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Old November 15, 2012, 03:35 PM   #70
Senior Member
Join Date: November 15, 2007
Location: Outside KC, MO
Posts: 10,128
Amsdorf, I have experience with laser sights. That said, some of the people to whom you are showing some attitude make points similar to the ones I'd make, even if they don't have experience with them.

People are capable of studying things they don't necessarily have, you realize.

For instance, before I bought my motorcycles, I knew all about them through research (Cycle World, Consumer Reports, google searches). Same goes for my cars and trucks (add and to the mix). It is quite possible to make reasonably informed decisions without "hands-on," at least with regard to quantifiable characteristics such as average maintenance costs, braking from 60mph, etc.

My personal take on lasers (I've had them on an SP101, a 442, and a PM9) is that they have some practical applications in SD for the average shooter; they are potentially very useful for shooters with failing eyesight; and they are good training aids.

I get on target faster using the iron sights; even if shooting from a retention position, the laser is only as fast as I can adjust my point, and to be honest with you, if somebody is so close that I don't dare to get a flash sight picture, I'm probably going to be too focused on moving and doing other things to actually acquire the dot before pulling the trigger.

I've seen a lot of shooters who don't use the laser for something which suits it very well indeed - dry fire. I learned to shoot J-frame DA in large part from laser dry-fire practice. I could tell those other shooters I mentioned didn't dry fire much, because their trigger control and sight alignment were horrible. The bullet only strikes the intended point of impact (dot), if the gun isn't allowed to move off target through the trigger stroke.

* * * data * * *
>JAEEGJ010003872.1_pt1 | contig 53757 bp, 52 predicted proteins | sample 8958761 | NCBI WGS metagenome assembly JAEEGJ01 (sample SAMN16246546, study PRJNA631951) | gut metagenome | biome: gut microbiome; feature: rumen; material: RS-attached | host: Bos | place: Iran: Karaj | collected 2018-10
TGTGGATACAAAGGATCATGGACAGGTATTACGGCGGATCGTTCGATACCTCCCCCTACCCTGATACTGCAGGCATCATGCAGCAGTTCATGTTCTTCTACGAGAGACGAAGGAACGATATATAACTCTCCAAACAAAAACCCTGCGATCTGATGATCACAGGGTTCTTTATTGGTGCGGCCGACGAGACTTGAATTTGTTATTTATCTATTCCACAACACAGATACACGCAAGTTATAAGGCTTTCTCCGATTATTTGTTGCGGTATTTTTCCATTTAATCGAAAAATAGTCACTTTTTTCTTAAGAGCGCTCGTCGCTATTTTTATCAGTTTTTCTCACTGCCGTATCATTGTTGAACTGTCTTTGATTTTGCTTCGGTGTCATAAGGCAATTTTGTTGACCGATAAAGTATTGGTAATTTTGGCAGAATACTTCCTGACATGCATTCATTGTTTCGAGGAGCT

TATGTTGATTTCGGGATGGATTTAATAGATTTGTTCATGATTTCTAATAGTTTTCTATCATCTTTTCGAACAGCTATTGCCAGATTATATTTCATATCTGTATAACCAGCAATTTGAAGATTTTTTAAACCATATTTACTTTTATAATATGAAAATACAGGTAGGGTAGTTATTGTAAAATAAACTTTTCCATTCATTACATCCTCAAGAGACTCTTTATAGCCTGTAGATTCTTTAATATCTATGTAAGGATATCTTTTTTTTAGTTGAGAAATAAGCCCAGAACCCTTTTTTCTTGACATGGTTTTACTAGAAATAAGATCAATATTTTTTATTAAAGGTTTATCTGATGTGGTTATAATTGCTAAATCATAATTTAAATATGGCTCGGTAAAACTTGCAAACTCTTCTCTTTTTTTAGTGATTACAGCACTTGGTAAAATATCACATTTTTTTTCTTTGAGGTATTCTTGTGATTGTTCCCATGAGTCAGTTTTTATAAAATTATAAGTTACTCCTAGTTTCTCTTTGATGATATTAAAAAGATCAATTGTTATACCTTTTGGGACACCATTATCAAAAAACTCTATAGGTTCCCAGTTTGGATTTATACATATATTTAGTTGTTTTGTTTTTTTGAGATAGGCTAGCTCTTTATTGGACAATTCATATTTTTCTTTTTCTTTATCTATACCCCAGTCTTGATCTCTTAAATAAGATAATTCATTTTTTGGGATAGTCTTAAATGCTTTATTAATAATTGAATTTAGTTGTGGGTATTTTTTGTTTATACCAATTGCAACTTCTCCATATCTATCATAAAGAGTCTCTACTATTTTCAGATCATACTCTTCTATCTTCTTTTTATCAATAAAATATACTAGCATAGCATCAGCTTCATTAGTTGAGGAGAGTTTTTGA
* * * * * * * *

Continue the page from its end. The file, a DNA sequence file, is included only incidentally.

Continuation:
Spend enough time at a range, and you'll see little red (and sometimes green) dots dancing all over the targets and back walls (on occasion, the ceilings and side walls, too - that's an attention getter). You'll also see very steady dots, but in my experience those are not nearly as common as the dancing dots.

For shooters who accept that the laser is not a magical device, and does not work indepedently of good shooting fundamentals, the laser can be very helpful.

Allows the user to cover a target while keeping a broader active scan;
Allows the user to aim from off positions, or behind irregular cover;
Helps shooters with poor near (sights) or distant (target) vision avoid the need to focus on two separate planes;
Is relatively easy to acquire in low light;
Makes a great dry-fire training aid.

Does not help ID a target in lower light conditions (not a replacement for a light);
Does not guarantee a hit where the dot starts out (the shooter has to do his part);
Can inspire false confidence in new shooters;
Can give away user's presence and position;
May cause less experienced shooters to ignore iron sights skills;
Relies on battery or batteries.

Yes, I know, many things rely on batteries. For instance, my Bose A20 noise cancelling pilot's headset. When those die at inopportune times, I suddenly hear airplane engines, which is annoying. I then swap out the batteries (I carry spares in my headset case).

In a self-defense use, I doubt I'd have time to change a laser's battery - assuming I had a spare handy, which is extremely doubtful.

I've had batteries go bad on motorcycles and cars.

My watches have been known to sometimes stop; so have my cell phones.

A lot of people pooh-pooh concerns about batteries, and they have a point - most of the time, this won't be an issue, assuming a regular preventive maintenance / upkeep cycle is followed. Most of the time isn't always, though, and I have seen a lot of shooters who fall prey to the error of ignoring basics because their laser is "superior."

So, the laser is a potentially useful tool, but only if the user recognizes its (and his own) limitations.
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